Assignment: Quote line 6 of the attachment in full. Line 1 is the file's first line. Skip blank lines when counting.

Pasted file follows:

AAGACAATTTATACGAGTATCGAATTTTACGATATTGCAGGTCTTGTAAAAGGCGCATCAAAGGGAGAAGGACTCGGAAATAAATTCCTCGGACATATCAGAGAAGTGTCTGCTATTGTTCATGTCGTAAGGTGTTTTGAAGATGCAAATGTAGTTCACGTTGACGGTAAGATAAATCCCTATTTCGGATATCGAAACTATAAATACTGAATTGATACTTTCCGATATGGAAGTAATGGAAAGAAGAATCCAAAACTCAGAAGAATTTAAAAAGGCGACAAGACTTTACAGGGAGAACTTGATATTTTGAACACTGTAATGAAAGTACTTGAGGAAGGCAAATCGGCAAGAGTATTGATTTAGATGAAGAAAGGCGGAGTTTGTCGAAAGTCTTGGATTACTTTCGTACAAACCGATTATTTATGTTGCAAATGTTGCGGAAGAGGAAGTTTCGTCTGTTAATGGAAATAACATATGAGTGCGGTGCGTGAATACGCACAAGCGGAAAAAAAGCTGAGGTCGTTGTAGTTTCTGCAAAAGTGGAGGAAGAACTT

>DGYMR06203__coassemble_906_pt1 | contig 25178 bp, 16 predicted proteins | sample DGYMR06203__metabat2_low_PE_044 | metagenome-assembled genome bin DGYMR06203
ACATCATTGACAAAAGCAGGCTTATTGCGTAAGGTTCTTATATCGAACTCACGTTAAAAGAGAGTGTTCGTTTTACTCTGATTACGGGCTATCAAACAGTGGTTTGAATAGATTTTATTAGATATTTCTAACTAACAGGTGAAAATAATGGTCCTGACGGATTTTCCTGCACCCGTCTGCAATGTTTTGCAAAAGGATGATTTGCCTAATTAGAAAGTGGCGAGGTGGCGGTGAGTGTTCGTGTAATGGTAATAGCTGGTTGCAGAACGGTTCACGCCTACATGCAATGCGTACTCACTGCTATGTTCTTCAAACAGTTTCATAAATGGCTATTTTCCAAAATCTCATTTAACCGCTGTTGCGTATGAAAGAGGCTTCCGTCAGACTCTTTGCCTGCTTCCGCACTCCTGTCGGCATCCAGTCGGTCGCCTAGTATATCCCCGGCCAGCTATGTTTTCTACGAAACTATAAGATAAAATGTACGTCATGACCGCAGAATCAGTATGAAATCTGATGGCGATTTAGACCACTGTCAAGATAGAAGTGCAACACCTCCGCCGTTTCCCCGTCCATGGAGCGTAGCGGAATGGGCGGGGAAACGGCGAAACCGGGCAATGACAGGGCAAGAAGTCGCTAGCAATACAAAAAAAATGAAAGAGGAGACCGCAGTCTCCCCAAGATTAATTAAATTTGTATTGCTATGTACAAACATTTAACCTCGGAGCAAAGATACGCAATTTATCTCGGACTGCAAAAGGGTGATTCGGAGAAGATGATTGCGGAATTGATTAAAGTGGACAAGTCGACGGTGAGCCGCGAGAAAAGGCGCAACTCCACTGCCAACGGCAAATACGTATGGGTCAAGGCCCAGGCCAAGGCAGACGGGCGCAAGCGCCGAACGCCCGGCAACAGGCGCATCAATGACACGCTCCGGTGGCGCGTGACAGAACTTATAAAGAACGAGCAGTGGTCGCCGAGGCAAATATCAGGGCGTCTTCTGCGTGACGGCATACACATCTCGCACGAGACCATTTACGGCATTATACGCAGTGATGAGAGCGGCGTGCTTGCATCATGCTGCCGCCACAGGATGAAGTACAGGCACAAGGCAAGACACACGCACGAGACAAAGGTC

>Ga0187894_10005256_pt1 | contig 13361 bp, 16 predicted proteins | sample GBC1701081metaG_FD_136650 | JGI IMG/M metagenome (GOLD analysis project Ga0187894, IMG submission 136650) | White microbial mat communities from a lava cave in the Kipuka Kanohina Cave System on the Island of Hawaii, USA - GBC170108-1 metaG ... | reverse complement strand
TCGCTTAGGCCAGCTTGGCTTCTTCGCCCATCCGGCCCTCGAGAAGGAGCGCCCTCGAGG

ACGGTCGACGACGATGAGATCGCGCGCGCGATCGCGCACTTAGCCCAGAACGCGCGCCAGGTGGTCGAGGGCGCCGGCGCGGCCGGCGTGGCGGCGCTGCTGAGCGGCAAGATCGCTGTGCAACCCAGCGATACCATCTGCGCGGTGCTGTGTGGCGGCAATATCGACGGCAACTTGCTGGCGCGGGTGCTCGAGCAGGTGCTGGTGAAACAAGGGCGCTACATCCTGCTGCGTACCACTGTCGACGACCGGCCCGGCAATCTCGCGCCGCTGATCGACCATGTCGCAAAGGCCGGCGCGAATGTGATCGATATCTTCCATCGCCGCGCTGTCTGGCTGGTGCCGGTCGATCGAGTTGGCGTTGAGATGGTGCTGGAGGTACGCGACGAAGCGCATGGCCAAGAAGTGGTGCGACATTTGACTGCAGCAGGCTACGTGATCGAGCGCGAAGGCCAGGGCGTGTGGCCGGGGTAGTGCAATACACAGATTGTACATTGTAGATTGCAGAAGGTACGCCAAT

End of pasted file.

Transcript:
ACGGTCGACGACGATGAGATCGCGCGCGCGATCGCGCACTTAGCCCAGAACGCGCGCCAGGTGGTCGAGGGCGCCGGCGCGGCCGGCGTGGCGGCGCTGCTGAGCGGCAAGATCGCTGTGCAACCCAGCGATACCATCTGCGCGGTGCTGTGTGGCGGCAATATCGACGGCAACTTGCTGGCGCGGGTGCTCGAGCAGGTGCTGGTGAAACAAGGGCGCTACATCCTGCTGCGTACCACTGTCGACGACCGGCCCGGCAATCTCGCGCCGCTGATCGACCATGTCGCAAAGGCCGGCGCGAATGTGATCGATATCTTCCATCGCCGCGCTGTCTGGCTGGTGCCGGTCGATCGAGTTGGCGTTGAGATGGTGCTGGAGGTACGCGACGAAGCGCATGGCCAAGAAGTGGTGCGACATTTGACTGCAGCAGGCTACGTGATCGAGCGCGAAGGCCAGGGCGTGTGGCCGGGGTAGTGCAATACACAGATTGTACATTGTAGATTGCAGAAGGTACGCCAAT